Book Highlights: If You Can Keep It, Eric Metaxas

This July 1st weekend Eric Metaxas visited our church and I thought I would add If You Can Keep It to my 4th of July reading list. Interestingly, I took this book with me on a trip to work with vendors in communist China. I have read some of his other books including Seven Men and the Secrets of their Greatness, Amazing Grace, and Bonhoeffer. Have you ever been around someone and just know that they are on another intellectual level and you have to work just to keep up with the conversation. Unfortunately, I run into this situation often and feel this way when around Eric. I have visited with Eric on a couple occasions as Eric is a co-founder of The New Canaan Society, which I also associate and years ago Julie brought him in to Houston as the Distinguished Speaker at Second Baptist School. Eric is a gifted in researcher and communicator. He brings to life the thoughts and lives of great men that have dared to stand up for truth and virtue in the face of cultural evil and great adversity. These men have positively influenced our history and culture and are worthy of study and admiration. Eric’s writing taps into their personality and core beliefs that drove them to change the course of history. Occasionally, I take the time after reading a book to write down some of the highlights so I can retain and share with others. The following is not a book summary, but are some of my highlights and notable thoughts from If You Can Keep It. Even if you don’t read all my notes, just taste a few of the noble thoughts that Eric extracts from our forefathers.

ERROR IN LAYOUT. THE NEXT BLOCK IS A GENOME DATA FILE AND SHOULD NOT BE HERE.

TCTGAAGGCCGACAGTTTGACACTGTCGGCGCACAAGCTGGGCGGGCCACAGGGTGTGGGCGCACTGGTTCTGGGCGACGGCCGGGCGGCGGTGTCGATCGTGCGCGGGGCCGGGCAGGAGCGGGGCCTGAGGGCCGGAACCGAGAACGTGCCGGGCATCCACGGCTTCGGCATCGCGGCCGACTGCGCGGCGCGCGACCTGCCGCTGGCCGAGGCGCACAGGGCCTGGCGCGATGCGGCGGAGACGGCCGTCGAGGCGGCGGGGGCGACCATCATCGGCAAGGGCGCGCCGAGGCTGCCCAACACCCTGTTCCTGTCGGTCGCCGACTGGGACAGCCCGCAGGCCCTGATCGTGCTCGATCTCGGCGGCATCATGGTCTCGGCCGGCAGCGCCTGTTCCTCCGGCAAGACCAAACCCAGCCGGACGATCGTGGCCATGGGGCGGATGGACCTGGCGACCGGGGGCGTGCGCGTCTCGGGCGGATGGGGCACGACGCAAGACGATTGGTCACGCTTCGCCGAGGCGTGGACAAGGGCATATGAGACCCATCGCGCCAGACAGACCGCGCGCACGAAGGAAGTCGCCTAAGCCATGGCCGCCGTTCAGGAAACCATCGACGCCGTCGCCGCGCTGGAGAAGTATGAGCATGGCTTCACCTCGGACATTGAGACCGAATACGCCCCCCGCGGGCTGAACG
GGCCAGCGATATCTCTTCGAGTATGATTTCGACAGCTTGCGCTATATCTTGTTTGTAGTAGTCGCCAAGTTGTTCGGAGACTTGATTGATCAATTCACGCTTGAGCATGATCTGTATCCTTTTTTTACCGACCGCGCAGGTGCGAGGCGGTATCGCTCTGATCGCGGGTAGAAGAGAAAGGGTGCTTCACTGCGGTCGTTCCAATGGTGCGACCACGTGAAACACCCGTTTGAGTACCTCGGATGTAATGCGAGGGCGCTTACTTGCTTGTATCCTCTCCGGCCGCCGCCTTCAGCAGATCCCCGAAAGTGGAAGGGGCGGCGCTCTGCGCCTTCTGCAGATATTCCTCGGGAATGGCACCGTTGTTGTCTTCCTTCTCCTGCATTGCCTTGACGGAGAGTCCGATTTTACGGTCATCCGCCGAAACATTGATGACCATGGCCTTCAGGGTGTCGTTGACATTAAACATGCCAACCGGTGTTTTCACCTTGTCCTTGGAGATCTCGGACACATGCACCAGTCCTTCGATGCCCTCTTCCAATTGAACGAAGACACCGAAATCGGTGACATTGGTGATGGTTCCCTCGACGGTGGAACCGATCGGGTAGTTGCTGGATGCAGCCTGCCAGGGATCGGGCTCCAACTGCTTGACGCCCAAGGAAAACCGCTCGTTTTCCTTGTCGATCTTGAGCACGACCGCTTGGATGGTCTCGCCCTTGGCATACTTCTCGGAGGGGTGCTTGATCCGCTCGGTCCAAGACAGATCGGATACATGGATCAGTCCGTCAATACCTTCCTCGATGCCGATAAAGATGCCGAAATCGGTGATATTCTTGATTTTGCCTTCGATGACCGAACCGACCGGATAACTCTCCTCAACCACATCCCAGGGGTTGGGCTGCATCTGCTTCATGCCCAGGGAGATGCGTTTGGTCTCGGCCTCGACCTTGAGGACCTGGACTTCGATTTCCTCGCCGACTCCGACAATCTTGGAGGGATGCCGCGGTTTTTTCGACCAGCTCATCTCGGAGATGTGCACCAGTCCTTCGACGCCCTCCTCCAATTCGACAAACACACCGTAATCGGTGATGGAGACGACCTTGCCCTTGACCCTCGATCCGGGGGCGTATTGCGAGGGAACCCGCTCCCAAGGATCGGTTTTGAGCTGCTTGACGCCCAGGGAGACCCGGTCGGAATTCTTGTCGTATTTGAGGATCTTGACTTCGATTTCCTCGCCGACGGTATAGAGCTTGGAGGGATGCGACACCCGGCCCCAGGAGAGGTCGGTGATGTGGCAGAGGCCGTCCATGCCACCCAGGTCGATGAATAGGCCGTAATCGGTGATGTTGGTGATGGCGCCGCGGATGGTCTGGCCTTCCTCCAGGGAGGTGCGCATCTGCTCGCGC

• The Promise: “Nothing is more wonderful than the art of being free, but nothing is harder to learn how to use than freedom.” -Alexis de Tocqueville, Democracy in America – Page 1
  • If we Americans cease to know that we are part of that group charged with the terrible and wonderful burden of keeping this glorious promise, the promise is already being broken and will soon be irrevocably so. So Franklin’s question is to you and me: Can we keep it? and How? – Page 11
  • Once it goes out, it goes out forever. If the flame given to us goes out, we will not only lose the light ourselves forever but will also lose the ability to pass it along to all those others who are waiting for it. That is what makes keeping it so important and the thought of letting it go out so terrible and tragic. – Page 14
  • America exists primarily not for itself but for others. This is a strange idea, and easily misunderstood, so we should take a moment to clarify what it means. – Page 21